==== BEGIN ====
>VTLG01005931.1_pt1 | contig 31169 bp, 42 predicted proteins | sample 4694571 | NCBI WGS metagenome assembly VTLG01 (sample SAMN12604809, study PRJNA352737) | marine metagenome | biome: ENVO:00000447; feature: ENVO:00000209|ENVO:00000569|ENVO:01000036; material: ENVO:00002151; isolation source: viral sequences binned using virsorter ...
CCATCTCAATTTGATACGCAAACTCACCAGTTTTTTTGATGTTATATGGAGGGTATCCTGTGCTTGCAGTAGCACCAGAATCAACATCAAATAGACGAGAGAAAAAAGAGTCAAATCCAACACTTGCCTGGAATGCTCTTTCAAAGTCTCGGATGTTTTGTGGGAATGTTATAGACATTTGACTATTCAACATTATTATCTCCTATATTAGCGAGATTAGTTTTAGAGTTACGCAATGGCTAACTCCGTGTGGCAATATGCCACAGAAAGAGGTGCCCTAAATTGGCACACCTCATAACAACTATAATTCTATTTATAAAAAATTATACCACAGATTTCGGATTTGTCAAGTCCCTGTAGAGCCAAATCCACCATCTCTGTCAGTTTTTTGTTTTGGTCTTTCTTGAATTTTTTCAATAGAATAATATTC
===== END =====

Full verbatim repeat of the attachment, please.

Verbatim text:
>VTLG01005931.1_pt1 | contig 31169 bp, 42 predicted proteins | sample 4694571 | NCBI WGS metagenome assembly VTLG01 (sample SAMN12604809, study PRJNA352737) | marine metagenome | biome: ENVO:00000447; feature: ENVO:00000209|ENVO:00000569|ENVO:01000036; material: ENVO:00002151; isolation source: viral sequences binned using virsorter ...
CCATCTCAATTTGATACGCAAACTCACCAGTTTTTTTGATGTTATATGGAGGGTATCCTGTGCTTGCAGTAGCACCAGAATCAACATCAAATAGACGAGAGAAAAAAGAGTCAAATCCAACACTTGCCTGGAATGCTCTTTCAAAGTCTCGGATGTTTTGTGGGAATGTTATAGACATTTGACTATTCAACATTATTATCTCCTATATTAGCGAGATTAGTTTTAGAGTTACGCAATGGCTAACTCCGTGTGGCAATATGCCACAGAAAGAGGTGCCCTAAATTGGCACACCTCATAACAACTATAATTCTATTTATAAAAAATTATACCACAGATTTCGGATTTGTCAAGTCCCTGTAGAGCCAAATCCACCATCTCTGTCAGTTTTTTGTTTTGGTCTTTCTTGAATTTTTTCAATAGAATAATATTC